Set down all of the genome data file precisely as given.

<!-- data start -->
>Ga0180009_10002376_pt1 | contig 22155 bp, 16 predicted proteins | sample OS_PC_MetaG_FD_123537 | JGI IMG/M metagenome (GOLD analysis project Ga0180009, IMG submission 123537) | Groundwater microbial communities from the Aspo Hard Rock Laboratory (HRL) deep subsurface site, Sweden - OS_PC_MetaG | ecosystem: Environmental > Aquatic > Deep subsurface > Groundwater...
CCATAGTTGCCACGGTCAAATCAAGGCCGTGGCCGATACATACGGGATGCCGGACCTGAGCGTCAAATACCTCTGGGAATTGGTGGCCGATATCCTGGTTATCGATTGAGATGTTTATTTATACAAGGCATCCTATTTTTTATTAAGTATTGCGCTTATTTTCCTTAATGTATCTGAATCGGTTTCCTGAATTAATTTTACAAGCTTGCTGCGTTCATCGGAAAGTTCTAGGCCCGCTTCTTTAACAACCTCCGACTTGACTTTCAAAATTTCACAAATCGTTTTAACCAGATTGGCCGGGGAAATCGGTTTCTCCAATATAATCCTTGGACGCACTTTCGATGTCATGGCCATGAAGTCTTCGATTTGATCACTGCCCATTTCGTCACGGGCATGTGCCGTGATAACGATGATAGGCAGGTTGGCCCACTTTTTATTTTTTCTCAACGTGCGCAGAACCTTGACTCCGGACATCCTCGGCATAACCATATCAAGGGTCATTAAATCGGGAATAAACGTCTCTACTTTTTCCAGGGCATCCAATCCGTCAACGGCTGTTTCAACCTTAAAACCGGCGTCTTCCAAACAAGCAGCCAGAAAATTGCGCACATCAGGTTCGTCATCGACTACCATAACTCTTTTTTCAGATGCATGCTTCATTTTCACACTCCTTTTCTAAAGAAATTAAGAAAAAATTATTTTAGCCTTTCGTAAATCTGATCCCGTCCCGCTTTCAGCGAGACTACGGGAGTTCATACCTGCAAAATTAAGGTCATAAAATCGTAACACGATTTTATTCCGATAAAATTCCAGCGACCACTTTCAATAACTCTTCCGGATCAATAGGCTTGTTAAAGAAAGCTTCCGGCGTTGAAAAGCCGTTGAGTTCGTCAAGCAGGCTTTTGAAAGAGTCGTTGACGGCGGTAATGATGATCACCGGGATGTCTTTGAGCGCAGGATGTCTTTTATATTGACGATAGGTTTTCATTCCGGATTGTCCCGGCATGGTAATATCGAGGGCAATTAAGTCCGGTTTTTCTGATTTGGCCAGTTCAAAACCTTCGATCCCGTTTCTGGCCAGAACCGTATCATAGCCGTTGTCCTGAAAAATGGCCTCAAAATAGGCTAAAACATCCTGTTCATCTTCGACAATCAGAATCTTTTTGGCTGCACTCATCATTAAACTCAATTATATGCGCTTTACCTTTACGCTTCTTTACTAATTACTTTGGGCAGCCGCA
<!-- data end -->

>Ga0180009_10002376_pt1 | contig 22155 bp, 16 predicted proteins | sample OS_PC_MetaG_FD_123537 | JGI IMG/M metagenome (GOLD analysis project Ga0180009, IMG submission 123537) | Groundwater microbial communities from the Aspo Hard Rock Laboratory (HRL) deep subsurface site, Sweden - OS_PC_MetaG | ecosystem: Environmental > Aquatic > Deep subsurface > Groundwater...
CCATAGTTGCCACGGTCAAATCAAGGCCGTGGCCGATACATACGGGATGCCGGACCTGAGCGTCAAATACCTCTGGGAATTGGTGGCCGATATCCTGGTTATCGATTGAGATGTTTATTTATACAAGGCATCCTATTTTTTATTAAGTATTGCGCTTATTTTCCTTAATGTATCTGAATCGGTTTCCTGAATTAATTTTACAAGCTTGCTGCGTTCATCGGAAAGTTCTAGGCCCGCTTCTTTAACAACCTCCGACTTGACTTTCAAAATTTCACAAATCGTTTTAACCAGATTGGCCGGGGAAATCGGTTTCTCCAATATAATCCTTGGACGCACTTTCGATGTCATGGCCATGAAGTCTTCGATTTGATCACTGCCCATTTCGTCACGGGCATGTGCCGTGATAACGATGATAGGCAGGTTGGCCCACTTTTTATTTTTTCTCAACGTGCGCAGAACCTTGACTCCGGACATCCTCGGCATAACCATATCAAGGGTCATTAAATCGGGAATAAACGTCTCTACTTTTTCCAGGGCATCCAATCCGTCAACGGCTGTTTCAACCTTAAAACCGGCGTCTTCCAAACAAGCAGCCAGAAAATTGCGCACATCAGGTTCGTCATCGACTACCATAACTCTTTTTTCAGATGCATGCTTCATTTTCACACTCCTTTTCTAAAGAAATTAAGAAAAAATTATTTTAGCCTTTCGTAAATCTGATCCCGTCCCGCTTTCAGCGAGACTACGGGAGTTCATACCTGCAAAATTAAGGTCATAAAATCGTAACACGATTTTATTCCGATAAAATTCCAGCGACCACTTTCAATAACTCTTCCGGATCAATAGGCTTGTTAAAGAAAGCTTCCGGCGTTGAAAAGCCGTTGAGTTCGTCAAGCAGGCTTTTGAAAGAGTCGTTGACGGCGGTAATGATGATCACCGGGATGTCTTTGAGCGCAGGATGTCTTTTATATTGACGATAGGTTTTCATTCCGGATTGTCCCGGCATGGTAATATCGAGGGCAATTAAGTCCGGTTTTTCTGATTTGGCCAGTTCAAAACCTTCGATCCCGTTTCTGGCCAGAACCGTATCATAGCCGTTGTCCTGAAAAATGGCCTCAAAATAGGCTAAAACATCCTGTTCATCTTCGACAATCAGAATCTTTTTGGCTGCACTCATCATTAAACTCAATTATATGCGCTTTACCTTTACGCTTCTTTACTAATTACTTTGGGCAGCCGCA